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FLEXO Magazine : February 2009
Preparing for Prepress Pre-purchase Advice for the Printer/Converter By Simon James T here is a lot of increased interest among printers/convert- ers to invest in in-house prepress departments. A task that was solely left to trade shops is now seriously considered by printers as a way to gain additional control in the production process. With an in-house prepress department, a printer/con- verter can control the timing of jobs, along with gaining control of the entire process from design up to the point of manufacture. However, building a prepress department is not without its pitfalls. There is a reason why trade shops have held this respon- sibility for so long: it requires a very extensive knowledge base to do the job correctly, as well as a commitment to investment in hardware and software. There are a number of considerations a print shop must make before beginning such an endeavor. INVESTIGATE TECHNOLOGY One of the best suggestions is to take a tour of an existing prepress operation. Explore how the firm handles its work. Learn, firsthand, how complicated packaging prepress can be, and what kinds of technology are required to get the job done. Look at the tools that are used and who the vendors are. Get a sense of how the trade shop staffs its production departments. - A printer must be very careful about investing in the entire prepress workflow, because it requires a large leap of faith, par- ticularly if there is not access to good, experienced people. It is also important to employ qualified personnel. All of the best equipment and software will not help anyone if the right people are not in place. This is a difficult problem. It is tough to take someone who used to work a flexo press and suddenly make him/ her responsible for prepress. There is a reason why printers/con- verters have relied on trade shops for so long. Although software has made prepress easier than it was before, there are still many technical issues required to make sure that a file-and ultimately a plate-will be prepared adequately for press. From our experience, it is not rare to see printers make the decision to bring the entire prepress process in-house. However, as they learn how complicated it can be, they decide it is best to do so, step by step. A common practice is for printers to start by making their own digital plates, utilizing the prepress expertise of prepress partners to provide the corrected files ready for the platesetter. As time progresses, printers will explore other por- tions of file preparation, until they are comfortable enough to do everything on their own. FEBRUARY 2009 www.f I exog ra p hy.o rg FLEXO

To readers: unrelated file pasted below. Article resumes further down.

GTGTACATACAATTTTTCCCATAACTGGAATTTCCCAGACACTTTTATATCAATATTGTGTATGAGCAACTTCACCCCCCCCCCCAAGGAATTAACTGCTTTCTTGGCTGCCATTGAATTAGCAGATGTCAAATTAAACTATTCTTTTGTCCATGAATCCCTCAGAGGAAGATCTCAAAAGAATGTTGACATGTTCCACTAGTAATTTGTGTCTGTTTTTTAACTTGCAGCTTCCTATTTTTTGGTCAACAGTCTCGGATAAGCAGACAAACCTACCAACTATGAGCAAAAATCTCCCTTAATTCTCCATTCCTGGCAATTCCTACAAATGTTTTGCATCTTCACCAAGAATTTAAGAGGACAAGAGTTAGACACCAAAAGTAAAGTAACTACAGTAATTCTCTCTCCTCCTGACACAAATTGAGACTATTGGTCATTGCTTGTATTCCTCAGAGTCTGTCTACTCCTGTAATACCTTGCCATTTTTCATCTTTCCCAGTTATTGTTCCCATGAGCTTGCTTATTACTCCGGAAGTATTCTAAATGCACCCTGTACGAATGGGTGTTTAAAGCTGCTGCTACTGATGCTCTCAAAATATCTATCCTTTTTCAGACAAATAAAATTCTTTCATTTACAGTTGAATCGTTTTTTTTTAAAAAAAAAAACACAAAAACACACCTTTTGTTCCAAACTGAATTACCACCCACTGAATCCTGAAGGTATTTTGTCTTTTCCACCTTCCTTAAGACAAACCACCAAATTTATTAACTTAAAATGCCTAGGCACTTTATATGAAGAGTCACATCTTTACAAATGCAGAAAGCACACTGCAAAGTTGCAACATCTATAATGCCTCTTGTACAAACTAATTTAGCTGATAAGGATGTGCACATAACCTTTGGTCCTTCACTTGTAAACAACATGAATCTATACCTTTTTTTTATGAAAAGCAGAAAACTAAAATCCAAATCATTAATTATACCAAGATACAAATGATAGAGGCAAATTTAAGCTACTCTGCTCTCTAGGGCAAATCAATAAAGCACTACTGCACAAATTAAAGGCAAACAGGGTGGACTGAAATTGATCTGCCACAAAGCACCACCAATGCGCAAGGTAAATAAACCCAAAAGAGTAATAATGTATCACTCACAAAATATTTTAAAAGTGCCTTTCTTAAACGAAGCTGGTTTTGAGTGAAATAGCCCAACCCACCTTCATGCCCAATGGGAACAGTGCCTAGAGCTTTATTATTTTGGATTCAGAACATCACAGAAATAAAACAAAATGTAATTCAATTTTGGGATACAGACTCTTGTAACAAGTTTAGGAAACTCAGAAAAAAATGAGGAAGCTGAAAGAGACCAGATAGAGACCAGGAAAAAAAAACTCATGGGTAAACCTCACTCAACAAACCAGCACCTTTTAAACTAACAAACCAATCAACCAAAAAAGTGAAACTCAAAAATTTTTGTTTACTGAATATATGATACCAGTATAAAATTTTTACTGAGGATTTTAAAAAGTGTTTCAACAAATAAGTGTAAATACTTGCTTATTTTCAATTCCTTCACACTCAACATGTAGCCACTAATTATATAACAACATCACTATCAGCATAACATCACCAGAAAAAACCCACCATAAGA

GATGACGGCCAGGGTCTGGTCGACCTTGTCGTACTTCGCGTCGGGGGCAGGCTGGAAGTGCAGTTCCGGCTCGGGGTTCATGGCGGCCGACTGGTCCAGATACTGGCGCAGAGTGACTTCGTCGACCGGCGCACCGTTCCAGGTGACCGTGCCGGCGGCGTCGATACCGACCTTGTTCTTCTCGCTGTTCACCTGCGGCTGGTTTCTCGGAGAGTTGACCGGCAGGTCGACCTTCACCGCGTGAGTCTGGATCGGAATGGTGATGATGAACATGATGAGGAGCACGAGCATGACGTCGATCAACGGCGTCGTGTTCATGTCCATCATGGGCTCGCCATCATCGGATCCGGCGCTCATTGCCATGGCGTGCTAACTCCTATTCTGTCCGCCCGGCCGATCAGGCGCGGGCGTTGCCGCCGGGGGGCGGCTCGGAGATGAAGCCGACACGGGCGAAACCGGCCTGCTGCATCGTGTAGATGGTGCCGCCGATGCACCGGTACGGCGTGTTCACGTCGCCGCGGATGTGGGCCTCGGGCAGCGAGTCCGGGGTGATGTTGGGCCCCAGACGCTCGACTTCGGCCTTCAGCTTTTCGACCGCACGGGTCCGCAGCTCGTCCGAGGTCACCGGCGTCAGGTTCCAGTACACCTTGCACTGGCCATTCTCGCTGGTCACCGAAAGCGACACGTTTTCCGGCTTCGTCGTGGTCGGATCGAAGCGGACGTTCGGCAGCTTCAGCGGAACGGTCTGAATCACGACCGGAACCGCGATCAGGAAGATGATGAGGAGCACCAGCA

Sustainable Winter 2009